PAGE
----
Summer time is here and with it comes risk of overheating, heat exhaustion, or heat cramps for horses especially performance horses. The following situation comes from Nutrena Equine Specialist Jolene Wright, who owns and trains roping and barrel racing horses in Texas.
The temperatures had just started to get into the upper 90’s and I went out for my usual routine ride on one of my horses in training. I noticed after my ride and cooling him out that he began to get down and roll an hour or so after turning him back out and he was sweating. I had sprayed him off and cooled him out as usual, so I first thought colic since he was dropping down on the ground. As I got closer to his pen I saw his respiration was faster than it should be and I could see some of his muscles quivering. He was also very drawn up in his flank. I started to think maybe he has heat exhaustion.
I immediately got him out and began to spray his legs and chest to get his temperature down. I called the vet while I was spraying him and we went over his symptoms. My vet was also sure it was heat exhaustion, and recommended giving him 10 cc’s of banamine and continuing to spray him off for 30 minutes to get his temperature down. He also recommended not feeding him for the night and to give him plenty of water and keep him in a cool place.
After getting the banamine and spraying him for 30 minutes, he seemed to be much better. He was cooler and his temperature and respiration were back to normal. Then I set up some fans in a stall and moved him to the barn and gave him plenty of water. I monitored him throughout the night, and he stood behind the fans all night.
This was a good reminder that even after a ride and cooling a horse out that they can still actually be over heated or have heat exhaustion. My horse had seemed completely cooled out and seemed fine when I put him up. Luckily, I noticed him and his symptoms right away when I went back outside to check the horses.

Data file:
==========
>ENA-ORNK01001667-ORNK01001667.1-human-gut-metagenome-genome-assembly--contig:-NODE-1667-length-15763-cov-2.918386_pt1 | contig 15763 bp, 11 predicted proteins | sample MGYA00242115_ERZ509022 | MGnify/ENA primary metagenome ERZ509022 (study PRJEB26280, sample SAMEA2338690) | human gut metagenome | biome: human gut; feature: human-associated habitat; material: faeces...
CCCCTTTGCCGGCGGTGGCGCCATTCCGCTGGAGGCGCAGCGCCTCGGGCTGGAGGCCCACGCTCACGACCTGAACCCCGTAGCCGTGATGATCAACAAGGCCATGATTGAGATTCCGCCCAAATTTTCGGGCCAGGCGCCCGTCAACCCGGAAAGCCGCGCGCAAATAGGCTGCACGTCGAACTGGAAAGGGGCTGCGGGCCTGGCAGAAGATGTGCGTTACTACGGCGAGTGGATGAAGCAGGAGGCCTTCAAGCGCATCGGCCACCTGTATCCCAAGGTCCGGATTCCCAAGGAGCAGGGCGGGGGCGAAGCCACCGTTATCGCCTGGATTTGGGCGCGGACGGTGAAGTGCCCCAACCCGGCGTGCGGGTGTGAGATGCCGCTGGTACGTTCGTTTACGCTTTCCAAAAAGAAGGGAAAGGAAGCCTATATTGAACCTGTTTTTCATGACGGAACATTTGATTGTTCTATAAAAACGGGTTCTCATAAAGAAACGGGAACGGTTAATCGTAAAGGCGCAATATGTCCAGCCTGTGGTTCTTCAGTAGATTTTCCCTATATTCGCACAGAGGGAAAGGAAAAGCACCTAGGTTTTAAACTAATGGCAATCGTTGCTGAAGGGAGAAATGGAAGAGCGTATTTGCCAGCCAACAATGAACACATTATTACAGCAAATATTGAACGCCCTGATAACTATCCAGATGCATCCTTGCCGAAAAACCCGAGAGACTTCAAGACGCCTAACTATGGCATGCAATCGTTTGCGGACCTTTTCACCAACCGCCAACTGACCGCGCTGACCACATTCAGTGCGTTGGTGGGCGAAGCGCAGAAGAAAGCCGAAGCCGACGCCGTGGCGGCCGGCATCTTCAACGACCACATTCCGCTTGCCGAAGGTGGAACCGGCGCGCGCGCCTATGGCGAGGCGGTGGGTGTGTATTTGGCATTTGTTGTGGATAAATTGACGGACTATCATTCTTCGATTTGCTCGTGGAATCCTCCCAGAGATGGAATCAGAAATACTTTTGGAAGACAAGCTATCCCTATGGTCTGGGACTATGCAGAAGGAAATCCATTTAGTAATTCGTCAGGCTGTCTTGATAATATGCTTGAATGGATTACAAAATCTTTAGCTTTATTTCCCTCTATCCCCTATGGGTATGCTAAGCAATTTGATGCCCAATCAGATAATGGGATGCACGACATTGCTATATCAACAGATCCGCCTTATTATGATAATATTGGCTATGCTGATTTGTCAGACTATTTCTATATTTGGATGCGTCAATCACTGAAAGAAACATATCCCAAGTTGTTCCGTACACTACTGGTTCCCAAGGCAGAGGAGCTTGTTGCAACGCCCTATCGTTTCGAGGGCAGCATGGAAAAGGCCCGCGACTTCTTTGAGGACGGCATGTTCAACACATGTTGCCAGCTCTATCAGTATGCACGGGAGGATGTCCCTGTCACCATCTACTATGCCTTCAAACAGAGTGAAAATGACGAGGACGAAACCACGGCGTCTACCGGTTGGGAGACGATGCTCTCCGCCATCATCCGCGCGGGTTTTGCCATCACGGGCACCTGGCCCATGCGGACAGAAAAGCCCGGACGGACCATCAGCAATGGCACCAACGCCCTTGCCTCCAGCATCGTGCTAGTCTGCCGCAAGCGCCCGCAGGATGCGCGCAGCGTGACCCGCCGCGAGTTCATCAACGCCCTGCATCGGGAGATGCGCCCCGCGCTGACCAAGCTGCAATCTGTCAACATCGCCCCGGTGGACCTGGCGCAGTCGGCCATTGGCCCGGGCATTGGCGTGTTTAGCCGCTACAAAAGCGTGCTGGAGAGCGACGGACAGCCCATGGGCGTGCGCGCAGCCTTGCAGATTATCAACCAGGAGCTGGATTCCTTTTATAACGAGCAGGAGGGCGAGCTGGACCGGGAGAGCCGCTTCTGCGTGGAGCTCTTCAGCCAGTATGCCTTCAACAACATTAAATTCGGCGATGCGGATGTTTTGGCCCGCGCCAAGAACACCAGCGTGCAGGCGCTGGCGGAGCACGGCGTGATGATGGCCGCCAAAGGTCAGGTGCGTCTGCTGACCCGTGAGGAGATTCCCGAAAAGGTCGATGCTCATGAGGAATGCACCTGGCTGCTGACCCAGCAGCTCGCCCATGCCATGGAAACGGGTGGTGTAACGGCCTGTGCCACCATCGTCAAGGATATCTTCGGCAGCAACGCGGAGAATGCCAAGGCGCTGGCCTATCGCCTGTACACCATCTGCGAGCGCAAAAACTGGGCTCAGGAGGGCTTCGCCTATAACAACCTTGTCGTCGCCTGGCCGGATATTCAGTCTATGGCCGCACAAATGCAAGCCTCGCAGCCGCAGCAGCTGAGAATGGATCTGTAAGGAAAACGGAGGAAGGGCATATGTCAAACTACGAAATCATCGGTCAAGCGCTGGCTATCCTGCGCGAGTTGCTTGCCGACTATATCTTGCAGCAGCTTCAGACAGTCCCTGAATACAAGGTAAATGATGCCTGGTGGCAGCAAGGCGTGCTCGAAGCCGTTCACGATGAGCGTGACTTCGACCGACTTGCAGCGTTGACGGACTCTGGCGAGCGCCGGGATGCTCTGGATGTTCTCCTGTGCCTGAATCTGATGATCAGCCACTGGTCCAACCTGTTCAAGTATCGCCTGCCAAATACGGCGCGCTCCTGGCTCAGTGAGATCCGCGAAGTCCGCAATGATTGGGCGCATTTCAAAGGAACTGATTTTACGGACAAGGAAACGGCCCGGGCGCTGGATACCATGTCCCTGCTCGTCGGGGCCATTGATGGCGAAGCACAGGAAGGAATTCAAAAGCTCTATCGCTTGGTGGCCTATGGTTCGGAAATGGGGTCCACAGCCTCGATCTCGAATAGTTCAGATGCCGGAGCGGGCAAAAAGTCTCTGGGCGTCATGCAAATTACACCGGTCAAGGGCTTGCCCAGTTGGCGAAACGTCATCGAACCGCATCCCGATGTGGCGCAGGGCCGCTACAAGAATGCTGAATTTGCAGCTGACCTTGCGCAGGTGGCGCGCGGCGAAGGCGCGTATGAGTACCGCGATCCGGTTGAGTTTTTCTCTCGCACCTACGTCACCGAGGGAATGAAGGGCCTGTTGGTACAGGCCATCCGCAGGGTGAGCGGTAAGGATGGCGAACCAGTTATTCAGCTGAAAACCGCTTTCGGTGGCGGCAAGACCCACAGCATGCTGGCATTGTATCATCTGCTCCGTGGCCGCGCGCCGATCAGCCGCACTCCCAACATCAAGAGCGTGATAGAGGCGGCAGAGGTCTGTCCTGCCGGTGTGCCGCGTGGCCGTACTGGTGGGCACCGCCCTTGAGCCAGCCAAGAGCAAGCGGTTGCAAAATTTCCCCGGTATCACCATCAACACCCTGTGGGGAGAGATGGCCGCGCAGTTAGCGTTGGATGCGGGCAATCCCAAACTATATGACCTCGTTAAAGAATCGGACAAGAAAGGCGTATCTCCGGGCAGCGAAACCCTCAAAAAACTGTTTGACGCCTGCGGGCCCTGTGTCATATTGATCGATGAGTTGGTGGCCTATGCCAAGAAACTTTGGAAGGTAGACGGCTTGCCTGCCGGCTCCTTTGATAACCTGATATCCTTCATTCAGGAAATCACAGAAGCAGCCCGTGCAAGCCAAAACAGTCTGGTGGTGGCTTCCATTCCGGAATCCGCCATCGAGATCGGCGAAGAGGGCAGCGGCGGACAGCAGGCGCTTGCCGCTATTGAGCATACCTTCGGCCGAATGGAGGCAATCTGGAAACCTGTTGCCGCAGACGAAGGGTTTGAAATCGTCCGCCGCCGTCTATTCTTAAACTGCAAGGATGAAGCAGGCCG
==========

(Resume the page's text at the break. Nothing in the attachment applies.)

Signs of Heat Exhaustion:
- Increased temperature
- Increased respiration
- Increased heart rate
- Dropping down to roll or throwing themselves on the ground
- Drawn up in the flank
- Muscles quivering
- Muscles tying up
If you aren’t familiar with what “normal” respiration and heart rates are for horses, check out our blog post on this topic. And if you suspect heat exhaustion in your horse, please call your vet immediately!
14 Replies to “Heat Exhaustion in Horses”
Why can’t people just leave their horses alone (in a safe place) in extreme heat? Why is the obsession to ride so important?
Hi Susan, During heat waves like the one happening across the US this week, people need to watch for this for all horses, whether they are being ridden or not. In this particular story, it was only about 90 degrees outside – a perfectly “normal” temperature for Texas for a large portion of the year! That’s why we wanted to share the story – to make people aware of the signs, so they can watch for it in their own herd whenever the temperature rises. Thanks!
Susan: We actually had a horse suffer from heat exhaustion last weekend. He had not been ridden at all and was in his pasture, with an enclosed, cool stall and plenty of water. Sometimes, it just happens. Our vet also had us hose him down to lower his body temperature.
This is important. Don’t take a chance just because you want to ride.
If you own horses, whether you ride or not, its YOUR responsibility to take care of your horses. WE choose THEM, they don’t choose us! Thank you for the information, hopefully some ppl will pay more attention to their horses…
Something to really watch is the combination of heat & humidity. horses like us rely on the evaporation of sweat to cool but have a much smaller surface area to volume ratio than we do so build heat more intensely. High humidity even with temps in 70s can cause problems. A good guide line is adding the heat + humidity numbers. At 150 pay attention and limit strenuous work especially in older horses. At 160 No hard work. Between 170 & 180 horses are incapable of cooling themselves. Hosing only cools if it evaporates after and whilst the water is heating as it runs over the horse. if they are wet after you can end up with a hot wet layer that the horse still heats. use liniment in washes as the alcohol will evaporate even in high humidity. Also be very careful trailering- avoid the heat of the day and watch out if stuck in traffic any length of time. Take water.